So, I ask you Mr. Beck, "WHY???" 


The book takes place in modern times - there is no reason to use the word "leant." At least if I was reading instead of listening, I could change the word in my head.


Oh, and just now, he used the word leaned - why the change?? I was hoping it would continue for the rest of the book, but it seems like it was a one-time thing. :(


Btw, even spell check hates that word, it keeps asking me to correct it to leaned. *rolls eyes*


Anyway, thanks for listening to my rant. 

The Boy at the Top of the Mountain

The Boy at the Top of the Mountain - John Boyne

Audience: Grades 6 & up

Format: Hardcover/Library Copy




Although Pierrot Fischer's father didn't die in the Great War, his mother, Emilie, always maintained it was the war that killed him.

- first sentence


So, I picked up this book because the cover reminded me of The Boy in the Striped Pajamas which was very emotional and tragic and which I loved. I was so excited when I realized it was the same author.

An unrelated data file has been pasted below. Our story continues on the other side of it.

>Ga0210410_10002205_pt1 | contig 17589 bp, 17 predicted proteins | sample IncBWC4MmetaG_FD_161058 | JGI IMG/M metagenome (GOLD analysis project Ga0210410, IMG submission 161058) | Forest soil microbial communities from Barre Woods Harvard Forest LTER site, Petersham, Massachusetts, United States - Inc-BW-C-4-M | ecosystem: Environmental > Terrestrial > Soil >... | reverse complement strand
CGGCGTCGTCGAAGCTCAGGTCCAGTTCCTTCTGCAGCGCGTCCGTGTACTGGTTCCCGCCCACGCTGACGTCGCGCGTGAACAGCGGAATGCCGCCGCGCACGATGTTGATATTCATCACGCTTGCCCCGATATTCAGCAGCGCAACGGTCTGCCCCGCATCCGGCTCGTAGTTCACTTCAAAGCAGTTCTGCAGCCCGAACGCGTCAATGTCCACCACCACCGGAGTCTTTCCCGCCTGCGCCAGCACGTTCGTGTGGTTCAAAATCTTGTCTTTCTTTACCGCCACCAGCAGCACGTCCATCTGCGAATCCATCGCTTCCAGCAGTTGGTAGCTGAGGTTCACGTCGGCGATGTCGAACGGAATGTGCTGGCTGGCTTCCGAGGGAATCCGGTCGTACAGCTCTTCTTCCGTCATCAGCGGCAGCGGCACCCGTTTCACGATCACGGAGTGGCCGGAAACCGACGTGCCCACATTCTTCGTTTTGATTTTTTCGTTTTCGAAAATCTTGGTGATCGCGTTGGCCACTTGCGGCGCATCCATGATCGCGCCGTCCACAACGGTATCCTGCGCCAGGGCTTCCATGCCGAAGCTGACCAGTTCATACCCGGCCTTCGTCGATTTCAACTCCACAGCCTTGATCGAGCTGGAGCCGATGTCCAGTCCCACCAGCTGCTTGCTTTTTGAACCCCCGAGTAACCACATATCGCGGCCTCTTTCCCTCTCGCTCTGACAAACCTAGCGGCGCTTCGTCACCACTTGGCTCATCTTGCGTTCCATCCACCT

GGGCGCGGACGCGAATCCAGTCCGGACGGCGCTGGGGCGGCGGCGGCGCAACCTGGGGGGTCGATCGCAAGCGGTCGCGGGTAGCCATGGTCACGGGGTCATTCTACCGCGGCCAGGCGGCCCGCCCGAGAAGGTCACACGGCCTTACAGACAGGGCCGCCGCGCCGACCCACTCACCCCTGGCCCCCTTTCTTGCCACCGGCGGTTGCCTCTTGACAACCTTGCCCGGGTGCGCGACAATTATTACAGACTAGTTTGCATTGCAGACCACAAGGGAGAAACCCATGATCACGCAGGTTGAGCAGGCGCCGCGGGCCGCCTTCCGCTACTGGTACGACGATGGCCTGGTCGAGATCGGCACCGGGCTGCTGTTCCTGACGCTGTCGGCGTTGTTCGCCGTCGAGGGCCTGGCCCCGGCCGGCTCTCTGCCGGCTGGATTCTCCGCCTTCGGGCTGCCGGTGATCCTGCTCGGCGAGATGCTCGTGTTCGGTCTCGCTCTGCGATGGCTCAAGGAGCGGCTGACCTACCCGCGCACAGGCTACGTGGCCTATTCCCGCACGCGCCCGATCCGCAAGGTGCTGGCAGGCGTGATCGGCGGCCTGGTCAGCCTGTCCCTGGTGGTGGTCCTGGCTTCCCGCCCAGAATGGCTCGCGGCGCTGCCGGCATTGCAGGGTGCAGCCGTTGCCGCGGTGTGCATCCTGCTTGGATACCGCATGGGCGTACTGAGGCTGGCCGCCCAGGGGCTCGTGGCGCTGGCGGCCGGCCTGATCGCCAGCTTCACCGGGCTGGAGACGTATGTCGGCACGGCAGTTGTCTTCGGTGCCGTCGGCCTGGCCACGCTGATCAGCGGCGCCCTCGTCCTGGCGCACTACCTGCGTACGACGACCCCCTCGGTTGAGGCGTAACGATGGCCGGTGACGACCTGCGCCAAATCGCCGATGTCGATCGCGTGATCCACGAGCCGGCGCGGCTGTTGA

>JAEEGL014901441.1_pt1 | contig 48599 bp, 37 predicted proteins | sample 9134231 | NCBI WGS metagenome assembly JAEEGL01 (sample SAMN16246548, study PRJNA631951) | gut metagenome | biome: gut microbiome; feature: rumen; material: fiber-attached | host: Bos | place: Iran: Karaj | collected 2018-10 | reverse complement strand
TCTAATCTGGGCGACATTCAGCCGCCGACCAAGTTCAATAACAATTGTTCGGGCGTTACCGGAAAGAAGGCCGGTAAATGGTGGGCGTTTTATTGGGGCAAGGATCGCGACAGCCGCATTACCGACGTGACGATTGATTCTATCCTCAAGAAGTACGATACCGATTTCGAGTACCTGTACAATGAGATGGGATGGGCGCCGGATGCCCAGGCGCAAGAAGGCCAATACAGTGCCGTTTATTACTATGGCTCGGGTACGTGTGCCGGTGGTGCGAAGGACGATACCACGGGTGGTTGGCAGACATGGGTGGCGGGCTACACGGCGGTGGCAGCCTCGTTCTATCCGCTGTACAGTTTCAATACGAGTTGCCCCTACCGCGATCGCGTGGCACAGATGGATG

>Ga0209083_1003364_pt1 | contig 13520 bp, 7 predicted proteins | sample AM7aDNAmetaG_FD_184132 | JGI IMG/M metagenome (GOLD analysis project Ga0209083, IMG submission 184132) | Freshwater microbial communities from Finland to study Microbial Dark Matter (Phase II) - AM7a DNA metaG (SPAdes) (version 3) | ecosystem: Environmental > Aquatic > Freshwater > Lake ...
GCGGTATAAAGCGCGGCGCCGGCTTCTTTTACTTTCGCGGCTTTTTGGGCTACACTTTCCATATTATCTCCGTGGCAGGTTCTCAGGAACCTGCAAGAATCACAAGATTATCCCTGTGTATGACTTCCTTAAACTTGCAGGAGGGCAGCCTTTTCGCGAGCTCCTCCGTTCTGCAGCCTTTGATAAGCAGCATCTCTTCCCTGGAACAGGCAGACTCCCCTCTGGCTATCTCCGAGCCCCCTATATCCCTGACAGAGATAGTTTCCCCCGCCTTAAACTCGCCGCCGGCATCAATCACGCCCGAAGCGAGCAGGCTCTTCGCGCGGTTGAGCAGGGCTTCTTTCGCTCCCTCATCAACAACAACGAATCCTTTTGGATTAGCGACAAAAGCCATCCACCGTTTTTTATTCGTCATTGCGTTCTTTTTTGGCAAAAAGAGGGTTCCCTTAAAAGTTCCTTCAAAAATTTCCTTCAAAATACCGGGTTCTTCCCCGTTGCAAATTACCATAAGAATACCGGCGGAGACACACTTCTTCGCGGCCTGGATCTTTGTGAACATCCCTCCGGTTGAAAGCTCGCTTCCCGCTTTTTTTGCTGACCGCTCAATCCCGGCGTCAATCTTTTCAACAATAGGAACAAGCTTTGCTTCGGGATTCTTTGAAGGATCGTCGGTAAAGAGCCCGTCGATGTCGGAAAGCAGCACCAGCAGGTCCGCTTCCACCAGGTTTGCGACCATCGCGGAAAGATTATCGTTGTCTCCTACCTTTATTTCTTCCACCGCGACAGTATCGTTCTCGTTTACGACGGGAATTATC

Again, this book takes place (mostly) during World War II, and again it follows a young boy. The boy is actually half German and half French. It starts off with him living in Paris with his parents and next door to his best friend (who just happens to be Jewish). When his parents die, he is shipped to an orphanage and later sent to live with his aunt who just happens to be a housekeeper in the home of a powerful German.


It is important to remember that he is a young, impressionable seven-year-old boy who is desperate for a father figure. He goes through some serious changes over the 9 years the book covers and some of them are quite disturbing.